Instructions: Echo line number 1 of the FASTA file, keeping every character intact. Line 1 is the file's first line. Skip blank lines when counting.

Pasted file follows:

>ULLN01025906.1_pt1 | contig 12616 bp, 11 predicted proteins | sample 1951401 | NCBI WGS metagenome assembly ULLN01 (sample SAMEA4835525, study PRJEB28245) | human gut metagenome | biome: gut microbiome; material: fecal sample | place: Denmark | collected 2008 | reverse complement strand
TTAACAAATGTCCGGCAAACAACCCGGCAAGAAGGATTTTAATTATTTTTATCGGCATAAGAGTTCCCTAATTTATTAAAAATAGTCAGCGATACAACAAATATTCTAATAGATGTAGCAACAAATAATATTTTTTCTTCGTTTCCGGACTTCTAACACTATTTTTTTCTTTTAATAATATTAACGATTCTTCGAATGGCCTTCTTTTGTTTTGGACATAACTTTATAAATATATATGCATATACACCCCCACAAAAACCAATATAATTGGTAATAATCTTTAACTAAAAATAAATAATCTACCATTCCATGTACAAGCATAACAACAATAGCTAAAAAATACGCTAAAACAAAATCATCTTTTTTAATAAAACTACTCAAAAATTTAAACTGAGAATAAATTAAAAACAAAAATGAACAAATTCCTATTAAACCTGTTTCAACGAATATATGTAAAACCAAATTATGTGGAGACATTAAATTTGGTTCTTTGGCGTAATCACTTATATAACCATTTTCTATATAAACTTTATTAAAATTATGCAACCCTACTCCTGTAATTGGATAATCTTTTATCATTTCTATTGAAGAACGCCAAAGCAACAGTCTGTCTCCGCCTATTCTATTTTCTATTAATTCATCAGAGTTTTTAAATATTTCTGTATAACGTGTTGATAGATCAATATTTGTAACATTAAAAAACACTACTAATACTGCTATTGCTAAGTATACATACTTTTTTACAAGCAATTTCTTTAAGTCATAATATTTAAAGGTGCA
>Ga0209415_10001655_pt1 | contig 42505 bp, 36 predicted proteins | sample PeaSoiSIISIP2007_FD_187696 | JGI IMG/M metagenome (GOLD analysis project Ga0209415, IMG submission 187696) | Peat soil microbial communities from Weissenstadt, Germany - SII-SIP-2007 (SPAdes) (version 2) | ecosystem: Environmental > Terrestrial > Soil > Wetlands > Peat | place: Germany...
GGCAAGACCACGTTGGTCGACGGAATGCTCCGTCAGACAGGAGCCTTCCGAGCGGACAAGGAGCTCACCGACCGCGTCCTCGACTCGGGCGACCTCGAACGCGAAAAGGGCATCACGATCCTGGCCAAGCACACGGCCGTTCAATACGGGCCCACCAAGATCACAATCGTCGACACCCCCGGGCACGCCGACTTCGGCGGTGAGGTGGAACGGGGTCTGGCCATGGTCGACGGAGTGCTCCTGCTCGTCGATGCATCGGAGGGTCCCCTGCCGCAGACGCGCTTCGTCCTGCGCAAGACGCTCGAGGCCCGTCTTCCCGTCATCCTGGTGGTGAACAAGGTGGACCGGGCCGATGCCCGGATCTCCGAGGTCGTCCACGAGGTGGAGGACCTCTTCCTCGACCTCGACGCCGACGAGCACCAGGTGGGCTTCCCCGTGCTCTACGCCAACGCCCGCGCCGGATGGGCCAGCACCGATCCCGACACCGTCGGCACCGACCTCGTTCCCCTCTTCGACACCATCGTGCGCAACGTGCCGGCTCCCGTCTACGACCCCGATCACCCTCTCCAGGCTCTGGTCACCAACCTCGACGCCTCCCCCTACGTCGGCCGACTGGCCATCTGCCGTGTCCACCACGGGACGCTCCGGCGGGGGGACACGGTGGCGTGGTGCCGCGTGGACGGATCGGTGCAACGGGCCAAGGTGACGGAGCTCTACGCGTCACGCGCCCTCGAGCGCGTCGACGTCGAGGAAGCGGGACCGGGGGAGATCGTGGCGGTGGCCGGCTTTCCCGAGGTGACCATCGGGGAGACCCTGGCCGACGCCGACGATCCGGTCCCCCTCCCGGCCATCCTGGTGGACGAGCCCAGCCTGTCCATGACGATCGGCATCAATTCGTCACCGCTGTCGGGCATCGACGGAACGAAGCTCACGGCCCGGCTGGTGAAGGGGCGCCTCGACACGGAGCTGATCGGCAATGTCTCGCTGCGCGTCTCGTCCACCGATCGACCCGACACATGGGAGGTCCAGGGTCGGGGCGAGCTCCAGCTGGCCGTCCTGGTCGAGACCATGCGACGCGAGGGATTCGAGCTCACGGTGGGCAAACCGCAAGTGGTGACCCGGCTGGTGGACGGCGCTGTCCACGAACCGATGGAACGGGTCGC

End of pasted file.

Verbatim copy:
>ULLN01025906.1_pt1 | contig 12616 bp, 11 predicted proteins | sample 1951401 | NCBI WGS metagenome assembly ULLN01 (sample SAMEA4835525, study PRJEB28245) | human gut metagenome | biome: gut microbiome; material: fecal sample | place: Denmark | collected 2008 | reverse complement strand